I received quite a few calls from local residents I personally know who told me that they were able to wash off the ink with dishwashing detergent. The problem, it appears, is that the ink dries too slowly. It seems people who washed their hands not too long after going home from the polls were able to get rid of the ink quite easily.
Sadly, this was not the only problem we encountered. Our district had 14 polling stations, all at local schools, with representatives from our party monitoring each one. At two of them, we recorded instances of suspicious vehicles driving in and out of the schools while the polls were still open; we were able to block suspicious vehicles from entering other stations. We don’t know what they were carrying, but we worried it could be fake ballots.
“When the polls closed, elections staff asked our party’s monitors to ‘take a break’ and leave the room. Of course, we refused”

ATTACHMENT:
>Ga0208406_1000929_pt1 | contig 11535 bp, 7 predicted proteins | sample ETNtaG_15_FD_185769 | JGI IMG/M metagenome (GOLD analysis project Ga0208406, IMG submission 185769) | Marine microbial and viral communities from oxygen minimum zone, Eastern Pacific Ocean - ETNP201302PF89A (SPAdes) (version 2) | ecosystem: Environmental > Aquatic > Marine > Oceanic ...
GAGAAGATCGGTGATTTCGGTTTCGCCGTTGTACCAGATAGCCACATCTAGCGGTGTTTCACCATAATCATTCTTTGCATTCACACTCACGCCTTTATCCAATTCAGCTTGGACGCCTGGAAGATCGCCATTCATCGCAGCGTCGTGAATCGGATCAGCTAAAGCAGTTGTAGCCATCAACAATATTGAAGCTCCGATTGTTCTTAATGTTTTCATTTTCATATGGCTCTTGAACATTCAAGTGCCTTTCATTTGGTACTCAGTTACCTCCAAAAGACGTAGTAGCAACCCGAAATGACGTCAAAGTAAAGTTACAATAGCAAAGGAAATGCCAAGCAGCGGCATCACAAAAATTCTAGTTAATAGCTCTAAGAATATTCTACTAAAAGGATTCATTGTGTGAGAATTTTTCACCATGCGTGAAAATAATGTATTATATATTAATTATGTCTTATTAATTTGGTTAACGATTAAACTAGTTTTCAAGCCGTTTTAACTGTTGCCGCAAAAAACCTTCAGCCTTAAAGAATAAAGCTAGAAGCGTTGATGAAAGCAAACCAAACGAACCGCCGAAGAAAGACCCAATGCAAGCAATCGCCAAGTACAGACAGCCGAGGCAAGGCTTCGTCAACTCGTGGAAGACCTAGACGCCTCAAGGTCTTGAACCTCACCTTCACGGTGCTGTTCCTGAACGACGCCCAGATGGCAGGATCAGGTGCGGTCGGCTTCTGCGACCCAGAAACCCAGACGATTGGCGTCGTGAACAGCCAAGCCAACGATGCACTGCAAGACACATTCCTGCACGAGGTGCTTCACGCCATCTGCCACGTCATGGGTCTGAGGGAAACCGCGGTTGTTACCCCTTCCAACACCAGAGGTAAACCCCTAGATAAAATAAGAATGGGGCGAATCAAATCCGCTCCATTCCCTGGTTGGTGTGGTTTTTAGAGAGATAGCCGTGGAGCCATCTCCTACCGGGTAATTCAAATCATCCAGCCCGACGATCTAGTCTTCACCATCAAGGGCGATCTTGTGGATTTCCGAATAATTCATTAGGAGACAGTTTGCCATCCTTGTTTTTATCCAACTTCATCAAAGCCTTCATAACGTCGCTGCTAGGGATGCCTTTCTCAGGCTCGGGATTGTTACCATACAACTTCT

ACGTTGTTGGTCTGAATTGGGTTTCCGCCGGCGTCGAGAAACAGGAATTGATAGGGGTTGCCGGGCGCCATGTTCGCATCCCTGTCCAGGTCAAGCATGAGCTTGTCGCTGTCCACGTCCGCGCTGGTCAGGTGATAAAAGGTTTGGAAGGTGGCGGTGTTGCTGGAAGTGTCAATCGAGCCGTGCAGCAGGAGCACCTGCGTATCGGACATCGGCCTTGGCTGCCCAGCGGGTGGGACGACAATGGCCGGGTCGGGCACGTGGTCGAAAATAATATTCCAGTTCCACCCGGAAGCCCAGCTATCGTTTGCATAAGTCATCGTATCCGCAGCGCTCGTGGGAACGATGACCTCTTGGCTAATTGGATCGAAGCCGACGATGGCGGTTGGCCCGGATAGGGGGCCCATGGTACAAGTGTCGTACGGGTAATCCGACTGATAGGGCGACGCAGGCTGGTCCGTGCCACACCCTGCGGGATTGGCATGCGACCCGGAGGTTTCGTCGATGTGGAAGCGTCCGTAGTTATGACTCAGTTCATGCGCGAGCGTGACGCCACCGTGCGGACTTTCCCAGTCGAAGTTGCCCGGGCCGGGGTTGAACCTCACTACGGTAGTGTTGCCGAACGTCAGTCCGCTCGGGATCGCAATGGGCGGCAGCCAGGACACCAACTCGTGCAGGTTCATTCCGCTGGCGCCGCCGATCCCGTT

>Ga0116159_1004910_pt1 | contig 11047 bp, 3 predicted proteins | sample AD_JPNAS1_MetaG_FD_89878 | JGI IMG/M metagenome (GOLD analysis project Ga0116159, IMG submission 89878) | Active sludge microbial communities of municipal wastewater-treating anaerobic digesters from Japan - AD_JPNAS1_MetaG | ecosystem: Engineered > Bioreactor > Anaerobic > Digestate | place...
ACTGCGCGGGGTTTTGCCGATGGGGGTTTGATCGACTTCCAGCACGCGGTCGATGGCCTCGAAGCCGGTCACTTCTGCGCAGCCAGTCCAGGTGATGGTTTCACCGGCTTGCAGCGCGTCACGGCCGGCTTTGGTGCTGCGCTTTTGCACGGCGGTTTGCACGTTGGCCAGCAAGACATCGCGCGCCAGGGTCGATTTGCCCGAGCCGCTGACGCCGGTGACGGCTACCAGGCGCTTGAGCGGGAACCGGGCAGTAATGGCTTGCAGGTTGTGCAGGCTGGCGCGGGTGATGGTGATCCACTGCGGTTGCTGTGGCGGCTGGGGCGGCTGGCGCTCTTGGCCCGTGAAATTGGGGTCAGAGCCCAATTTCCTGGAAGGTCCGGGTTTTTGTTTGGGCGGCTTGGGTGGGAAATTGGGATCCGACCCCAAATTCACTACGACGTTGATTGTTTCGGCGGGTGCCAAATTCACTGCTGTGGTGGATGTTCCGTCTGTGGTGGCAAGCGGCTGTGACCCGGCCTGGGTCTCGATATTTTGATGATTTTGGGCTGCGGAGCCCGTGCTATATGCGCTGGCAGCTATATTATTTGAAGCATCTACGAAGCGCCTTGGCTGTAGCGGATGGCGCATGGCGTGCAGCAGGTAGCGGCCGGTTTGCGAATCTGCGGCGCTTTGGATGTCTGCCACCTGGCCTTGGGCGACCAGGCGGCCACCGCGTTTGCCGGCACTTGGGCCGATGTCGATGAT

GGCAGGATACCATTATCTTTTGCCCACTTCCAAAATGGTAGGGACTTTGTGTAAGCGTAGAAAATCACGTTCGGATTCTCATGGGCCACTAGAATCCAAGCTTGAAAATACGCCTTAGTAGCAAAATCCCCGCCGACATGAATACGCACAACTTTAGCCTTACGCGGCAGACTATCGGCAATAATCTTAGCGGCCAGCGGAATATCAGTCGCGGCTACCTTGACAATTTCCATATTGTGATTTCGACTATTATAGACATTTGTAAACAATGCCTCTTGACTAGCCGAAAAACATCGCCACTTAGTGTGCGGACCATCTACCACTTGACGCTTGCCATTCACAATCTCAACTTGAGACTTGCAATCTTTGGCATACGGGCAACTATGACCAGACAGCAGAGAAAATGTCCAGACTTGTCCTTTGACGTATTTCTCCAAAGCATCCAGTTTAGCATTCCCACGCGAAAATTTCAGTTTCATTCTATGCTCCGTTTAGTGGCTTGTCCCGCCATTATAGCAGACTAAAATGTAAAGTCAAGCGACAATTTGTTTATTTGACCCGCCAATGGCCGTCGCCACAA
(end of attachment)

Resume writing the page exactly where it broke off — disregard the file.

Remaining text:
But that wasn’t all. In one station, my party’s staff reported seeing a polling agent marking ballots for senior citizens. And in the polling station where I was based, we noticed quite a few foreigners, immigrants from Myanmar, coming in to vote. These recent arrivals to Malaysia had their papers in order, but it was clear to us that they had been given these papers for the sole purpose of casting their ballots. [Other opposition groups have made similar allegations
about foreigners having been “fast-tracked” for citizenship in order to vote.] In this same station, when the polls closed, the elections staff asked all our party’s staff to “take a break” and leave the room. Of course, we refused.
All this happened in a heavily-monitored district of the capital. I’m worried about what this means for the rest of the country!